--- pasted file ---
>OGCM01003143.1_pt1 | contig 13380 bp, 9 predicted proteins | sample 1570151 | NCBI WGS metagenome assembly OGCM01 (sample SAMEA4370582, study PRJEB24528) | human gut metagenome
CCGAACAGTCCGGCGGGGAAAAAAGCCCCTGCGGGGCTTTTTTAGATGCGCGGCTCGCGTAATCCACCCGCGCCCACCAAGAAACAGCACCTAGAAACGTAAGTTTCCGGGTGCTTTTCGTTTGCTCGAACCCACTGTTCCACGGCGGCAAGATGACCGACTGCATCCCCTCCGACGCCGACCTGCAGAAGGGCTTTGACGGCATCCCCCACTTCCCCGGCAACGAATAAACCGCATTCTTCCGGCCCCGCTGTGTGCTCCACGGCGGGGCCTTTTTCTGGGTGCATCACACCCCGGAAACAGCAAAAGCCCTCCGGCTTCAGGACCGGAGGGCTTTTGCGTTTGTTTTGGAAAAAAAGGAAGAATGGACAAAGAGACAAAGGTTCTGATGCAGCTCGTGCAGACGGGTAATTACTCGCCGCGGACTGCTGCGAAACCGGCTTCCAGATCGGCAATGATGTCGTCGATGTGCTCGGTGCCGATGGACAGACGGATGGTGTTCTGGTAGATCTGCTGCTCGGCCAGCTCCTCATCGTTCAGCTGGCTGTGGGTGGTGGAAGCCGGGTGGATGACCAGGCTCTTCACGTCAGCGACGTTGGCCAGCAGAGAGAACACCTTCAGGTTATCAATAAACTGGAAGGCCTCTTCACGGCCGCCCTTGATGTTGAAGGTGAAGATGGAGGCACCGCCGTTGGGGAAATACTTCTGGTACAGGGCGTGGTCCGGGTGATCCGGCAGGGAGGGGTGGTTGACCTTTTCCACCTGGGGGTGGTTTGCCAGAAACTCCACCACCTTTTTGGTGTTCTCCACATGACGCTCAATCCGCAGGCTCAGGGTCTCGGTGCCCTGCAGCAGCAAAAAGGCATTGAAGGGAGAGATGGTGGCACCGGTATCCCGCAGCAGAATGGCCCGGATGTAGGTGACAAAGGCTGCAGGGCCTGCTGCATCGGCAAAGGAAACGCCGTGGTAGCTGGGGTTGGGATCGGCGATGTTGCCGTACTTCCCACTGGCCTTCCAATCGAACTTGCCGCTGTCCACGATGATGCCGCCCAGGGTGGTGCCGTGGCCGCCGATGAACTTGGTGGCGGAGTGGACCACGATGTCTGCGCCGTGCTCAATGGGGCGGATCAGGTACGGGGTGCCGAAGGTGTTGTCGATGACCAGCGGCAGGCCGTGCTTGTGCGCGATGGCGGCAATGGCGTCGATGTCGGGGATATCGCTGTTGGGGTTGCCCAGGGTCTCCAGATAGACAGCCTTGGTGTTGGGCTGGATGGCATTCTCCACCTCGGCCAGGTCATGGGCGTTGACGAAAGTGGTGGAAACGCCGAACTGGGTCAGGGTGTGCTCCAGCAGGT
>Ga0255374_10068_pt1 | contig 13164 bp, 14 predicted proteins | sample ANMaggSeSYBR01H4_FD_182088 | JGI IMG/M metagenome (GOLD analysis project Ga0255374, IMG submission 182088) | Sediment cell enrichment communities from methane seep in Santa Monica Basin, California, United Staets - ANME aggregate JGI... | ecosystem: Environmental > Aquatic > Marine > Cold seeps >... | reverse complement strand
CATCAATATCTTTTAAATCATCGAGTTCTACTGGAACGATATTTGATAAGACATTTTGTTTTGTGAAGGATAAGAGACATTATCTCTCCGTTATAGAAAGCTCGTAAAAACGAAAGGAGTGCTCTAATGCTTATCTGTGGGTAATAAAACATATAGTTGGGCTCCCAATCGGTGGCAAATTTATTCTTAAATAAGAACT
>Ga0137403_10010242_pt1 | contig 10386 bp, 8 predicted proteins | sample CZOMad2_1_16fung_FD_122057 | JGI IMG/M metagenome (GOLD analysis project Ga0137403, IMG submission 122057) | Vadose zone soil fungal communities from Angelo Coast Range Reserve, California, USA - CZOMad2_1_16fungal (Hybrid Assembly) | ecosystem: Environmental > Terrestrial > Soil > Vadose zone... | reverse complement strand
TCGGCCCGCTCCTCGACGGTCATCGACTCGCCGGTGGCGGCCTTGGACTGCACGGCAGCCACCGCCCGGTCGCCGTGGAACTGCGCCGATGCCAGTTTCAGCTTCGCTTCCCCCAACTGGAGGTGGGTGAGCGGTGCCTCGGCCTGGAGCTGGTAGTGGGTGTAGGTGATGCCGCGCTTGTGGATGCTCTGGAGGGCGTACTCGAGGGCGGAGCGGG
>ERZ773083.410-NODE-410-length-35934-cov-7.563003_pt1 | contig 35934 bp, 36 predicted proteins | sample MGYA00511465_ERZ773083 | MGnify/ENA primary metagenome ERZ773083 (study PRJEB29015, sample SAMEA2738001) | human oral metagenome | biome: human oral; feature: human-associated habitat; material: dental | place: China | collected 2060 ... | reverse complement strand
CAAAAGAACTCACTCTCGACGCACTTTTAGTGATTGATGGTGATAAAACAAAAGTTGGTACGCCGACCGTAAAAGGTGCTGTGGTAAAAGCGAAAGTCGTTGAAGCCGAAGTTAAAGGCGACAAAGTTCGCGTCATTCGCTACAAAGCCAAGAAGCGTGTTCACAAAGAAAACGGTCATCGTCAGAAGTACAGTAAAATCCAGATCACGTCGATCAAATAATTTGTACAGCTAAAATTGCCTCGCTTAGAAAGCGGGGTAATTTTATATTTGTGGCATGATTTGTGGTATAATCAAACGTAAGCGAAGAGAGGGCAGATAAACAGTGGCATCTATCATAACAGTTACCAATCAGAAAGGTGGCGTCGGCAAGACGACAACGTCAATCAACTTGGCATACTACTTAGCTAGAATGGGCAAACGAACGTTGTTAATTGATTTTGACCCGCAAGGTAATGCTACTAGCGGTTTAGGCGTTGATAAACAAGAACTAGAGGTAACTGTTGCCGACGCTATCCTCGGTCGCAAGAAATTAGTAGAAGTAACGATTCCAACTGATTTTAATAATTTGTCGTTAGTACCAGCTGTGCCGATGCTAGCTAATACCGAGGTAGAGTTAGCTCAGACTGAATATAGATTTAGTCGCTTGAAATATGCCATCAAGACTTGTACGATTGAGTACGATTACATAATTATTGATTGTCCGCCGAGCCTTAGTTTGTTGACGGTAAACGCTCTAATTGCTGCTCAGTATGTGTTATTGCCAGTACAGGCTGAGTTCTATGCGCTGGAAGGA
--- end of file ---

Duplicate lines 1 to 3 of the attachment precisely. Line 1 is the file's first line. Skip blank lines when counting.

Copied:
>OGCM01003143.1_pt1 | contig 13380 bp, 9 predicted proteins | sample 1570151 | NCBI WGS metagenome assembly OGCM01 (sample SAMEA4370582, study PRJEB24528) | human gut metagenome
CCGAACAGTCCGGCGGGGAAAAAAGCCCCTGCGGGGCTTTTTTAGATGCGCGGCTCGCGTAATCCACCCGCGCCCACCAAGAAACAGCACCTAGAAACGTAAGTTTCCGGGTGCTTTTCGTTTGCTCGAACCCACTGTTCCACGGCGGCAAGATGACCGACTGCATCCCCTCCGACGCCGACCTGCAGAAGGGCTTTGACGGCATCCCCCACTTCCCCGGCAACGAATAAACCGCATTCTTCCGGCCCCGCTGTGTGCTCCACGGCGGGGCCTTTTTCTGGGTGCATCACACCCCGGAAACAGCAAAAGCCCTCCGGCTTCAGGACCGGAGGGCTTTTGCGTTTGTTTTGGAAAAAAAGGAAGAATGGACAAAGAGACAAAGGTTCTGATGCAGCTCGTGCAGACGGGTAATTACTCGCCGCGGACTGCTGCGAAACCGGCTTCCAGATCGGCAATGATGTCGTCGATGTGCTCGGTGCCGATGGACAGACGGATGGTGTTCTGGTAGATCTGCTGCTCGGCCAGCTCCTCATCGTTCAGCTGGCTGTGGGTGGTGGAAGCCGGGTGGATGACCAGGCTCTTCACGTCAGCGACGTTGGCCAGCAGAGAGAACACCTTCAGGTTATCAATAAACTGGAAGGCCTCTTCACGGCCGCCCTTGATGTTGAAGGTGAAGATGGAGGCACCGCCGTTGGGGAAATACTTCTGGTACAGGGCGTGGTCCGGGTGATCCGGCAGGGAGGGGTGGTTGACCTTTTCCACCTGGGGGTGGTTTGCCAGAAACTCCACCACCTTTTTGGTGTTCTCCACATGACGCTCAATCCGCAGGCTCAGGGTCTCGGTGCCCTGCAGCAGCAAAAAGGCATTGAAGGGAGAGATGGTGGCACCGGTATCCCGCAGCAGAATGGCCCGGATGTAGGTGACAAAGGCTGCAGGGCCTGCTGCATCGGCAAAGGAAACGCCGTGGTAGCTGGGGTTGGGATCGGCGATGTTGCCGTACTTCCCACTGGCCTTCCAATCGAACTTGCCGCTGTCCACGATGATGCCGCCCAGGGTGGTGCCGTGGCCGCCGATGAACTTGGTGGCGGAGTGGACCACGATGTCTGCGCCGTGCTCAATGGGGCGGATCAGGTACGGGGTGCCGAAGGTGTTGTCGATGACCAGCGGCAGGCCGTGCTTGTGCGCGATGGCGGCAATGGCGTCGATGTCGGGGATATCGCTGTTGGGGTTGCCCAGGGTCTCCAGATAGACAGCCTTGGTGTTGGGCTGGATGGCATTCTCCACCTCGGCCAGGTCATGGGCGTTGACGAAAGTGGTGGAAACGCCGAACTGGGTCAGGGTGTGCTCCAGCAGGT
>Ga0255374_10068_pt1 | contig 13164 bp, 14 predicted proteins | sample ANMaggSeSYBR01H4_FD_182088 | JGI IMG/M metagenome (GOLD analysis project Ga0255374, IMG submission 182088) | Sediment cell enrichment communities from methane seep in Santa Monica Basin, California, United Staets - ANME aggregate JGI... | ecosystem: Environmental > Aquatic > Marine > Cold seeps >... | reverse complement strand